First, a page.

Domino – How to Make a Domino Installation That Works


Domino is a game of strategy, where players try to line up a series of dominoes edge-to-edge so that the adjacent pips match or form some specified total. It is a popular game for children and is played all over the world, from Italy to Africa.

It can be played with a group of people or on your own. Traditionally, dominoes are made from bone, silver lip ocean pearl oyster shell (MOP), ivory or a dark hardwood such as ebony, with contrasting black or white pips. Other materials, such as ceramic clay or frosted glass and crystal, are also used.

In the 18th century, dominoes became a fad in Europe. They were first recorded in Italy, where they quickly spread to Austria and southern Germany, then to France.

The word “domino” comes from the Italian phrase domino d’oro, meaning “bone of gold”. A domino set typically contains 28 pieces and is sometimes called bones, cards, tiles, spinners, tickets or stones.

You can play dominoes with your kids or on a board, or just by knocking them down. The goal is to get the numbers of the pips on each domino in a row equal to some specified number, such as a sum of five or seven.

It is often played with a group of friends, or even in teams, to test and challenge each other’s skills. It is an easy and inexpensive way to engage a team in a friendly competition, or to stimulate creative thinking.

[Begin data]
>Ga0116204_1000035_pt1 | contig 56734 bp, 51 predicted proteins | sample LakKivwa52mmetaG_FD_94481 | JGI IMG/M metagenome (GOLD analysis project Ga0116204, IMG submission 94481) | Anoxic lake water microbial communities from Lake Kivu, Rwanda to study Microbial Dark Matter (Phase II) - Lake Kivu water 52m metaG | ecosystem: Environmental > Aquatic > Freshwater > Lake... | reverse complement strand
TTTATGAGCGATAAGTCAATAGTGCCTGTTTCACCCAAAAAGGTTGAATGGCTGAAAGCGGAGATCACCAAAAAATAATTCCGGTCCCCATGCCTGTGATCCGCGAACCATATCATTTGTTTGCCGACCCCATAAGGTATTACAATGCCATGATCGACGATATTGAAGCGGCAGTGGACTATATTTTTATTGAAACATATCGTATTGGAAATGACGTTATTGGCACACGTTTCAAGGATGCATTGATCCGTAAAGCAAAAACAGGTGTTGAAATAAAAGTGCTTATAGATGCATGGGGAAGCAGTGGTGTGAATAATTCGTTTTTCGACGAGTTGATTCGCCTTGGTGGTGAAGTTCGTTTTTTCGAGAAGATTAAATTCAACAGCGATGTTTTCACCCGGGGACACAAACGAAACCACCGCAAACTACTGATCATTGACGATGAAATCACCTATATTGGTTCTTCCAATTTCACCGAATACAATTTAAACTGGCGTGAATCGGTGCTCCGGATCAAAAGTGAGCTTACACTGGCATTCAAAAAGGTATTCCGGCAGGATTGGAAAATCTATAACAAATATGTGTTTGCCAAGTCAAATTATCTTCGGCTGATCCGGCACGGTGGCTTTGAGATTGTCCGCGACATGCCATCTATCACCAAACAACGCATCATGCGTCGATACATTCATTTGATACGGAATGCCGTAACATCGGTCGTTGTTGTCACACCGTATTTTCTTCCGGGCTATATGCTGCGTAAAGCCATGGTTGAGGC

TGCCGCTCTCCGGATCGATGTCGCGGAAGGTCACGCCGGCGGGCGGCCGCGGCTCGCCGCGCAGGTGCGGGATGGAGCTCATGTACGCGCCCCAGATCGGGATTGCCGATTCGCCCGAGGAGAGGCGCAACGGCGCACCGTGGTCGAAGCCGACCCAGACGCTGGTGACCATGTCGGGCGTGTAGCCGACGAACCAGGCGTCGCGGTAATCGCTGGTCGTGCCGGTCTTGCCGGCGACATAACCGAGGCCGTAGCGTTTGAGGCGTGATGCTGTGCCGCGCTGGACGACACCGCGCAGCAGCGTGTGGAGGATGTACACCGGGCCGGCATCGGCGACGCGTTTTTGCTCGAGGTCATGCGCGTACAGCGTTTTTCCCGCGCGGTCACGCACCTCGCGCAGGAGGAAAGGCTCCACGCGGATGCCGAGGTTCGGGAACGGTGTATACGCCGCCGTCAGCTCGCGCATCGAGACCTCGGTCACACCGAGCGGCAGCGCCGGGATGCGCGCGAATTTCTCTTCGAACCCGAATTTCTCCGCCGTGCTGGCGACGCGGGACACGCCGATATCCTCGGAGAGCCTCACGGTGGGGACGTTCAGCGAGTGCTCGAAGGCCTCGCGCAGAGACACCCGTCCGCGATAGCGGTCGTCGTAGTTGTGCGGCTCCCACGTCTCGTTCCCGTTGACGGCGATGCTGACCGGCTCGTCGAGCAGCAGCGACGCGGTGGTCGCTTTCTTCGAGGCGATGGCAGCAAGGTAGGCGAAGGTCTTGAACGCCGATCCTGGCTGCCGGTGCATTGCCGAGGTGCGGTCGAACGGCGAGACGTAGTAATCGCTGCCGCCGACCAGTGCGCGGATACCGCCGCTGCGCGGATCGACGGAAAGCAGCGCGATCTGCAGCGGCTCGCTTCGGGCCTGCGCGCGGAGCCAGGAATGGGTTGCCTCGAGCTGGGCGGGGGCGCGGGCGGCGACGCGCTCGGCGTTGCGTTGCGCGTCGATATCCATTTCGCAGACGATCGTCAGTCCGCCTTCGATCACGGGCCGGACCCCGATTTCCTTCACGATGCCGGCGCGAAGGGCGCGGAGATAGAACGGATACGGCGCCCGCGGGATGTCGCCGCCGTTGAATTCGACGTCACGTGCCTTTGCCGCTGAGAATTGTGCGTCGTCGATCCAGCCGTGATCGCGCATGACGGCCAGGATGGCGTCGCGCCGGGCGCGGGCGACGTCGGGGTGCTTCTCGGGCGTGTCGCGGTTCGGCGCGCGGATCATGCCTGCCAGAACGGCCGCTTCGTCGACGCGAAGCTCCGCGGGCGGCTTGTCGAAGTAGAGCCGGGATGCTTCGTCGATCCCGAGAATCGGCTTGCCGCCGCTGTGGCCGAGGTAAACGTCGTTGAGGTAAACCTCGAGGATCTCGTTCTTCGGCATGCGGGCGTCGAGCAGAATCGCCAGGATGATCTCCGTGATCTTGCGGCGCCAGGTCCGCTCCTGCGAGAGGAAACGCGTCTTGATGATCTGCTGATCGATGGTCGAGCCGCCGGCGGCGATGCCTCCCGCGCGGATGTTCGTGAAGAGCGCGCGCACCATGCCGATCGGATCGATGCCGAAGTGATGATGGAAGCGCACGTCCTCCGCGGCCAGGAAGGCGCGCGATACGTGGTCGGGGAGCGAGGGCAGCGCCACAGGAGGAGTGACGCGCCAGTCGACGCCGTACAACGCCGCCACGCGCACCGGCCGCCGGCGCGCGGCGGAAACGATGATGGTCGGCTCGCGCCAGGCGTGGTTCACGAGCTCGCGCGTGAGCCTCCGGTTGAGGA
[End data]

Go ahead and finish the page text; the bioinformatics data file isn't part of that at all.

When a single domino falls, the potential energy it stored in the ground becomes available to push on the next one. This process is a lot like the energy required to reset a nerve cell after it has fired, says Stephen Morris, a physicist at the University of Toronto.

Those who have seen domino shows know that it takes skill and precision to make a domino installation that works. The trick is to make sure each part of the system can be tested independently and then assembled in a seamless way.

To do this, Hevesh makes tests of each section of her installation in slow motion to catch any errors. Once the sections are ready, she adds flat arrangements and finally the lines of dominoes that connect all the parts together.

She focuses on the details and doesn’t make shortcuts that could result in the wrong piece falling off or having a different effect than intended. She also tries to use as many different materials as possible, including woods and metals.

In addition, she carefully considers how the individual pieces of each domino fit into the overall structure and how they will interact with each other. This allows her to produce installations that are visually appealing and functionally effective.

The resulting dominoes are beautiful and functional, as well as fun to play with. Hevesh is a devoted amateur woodworker, so she has her own tools in her garage, including a drill press, radial arm saw, scroll saw and belt sander.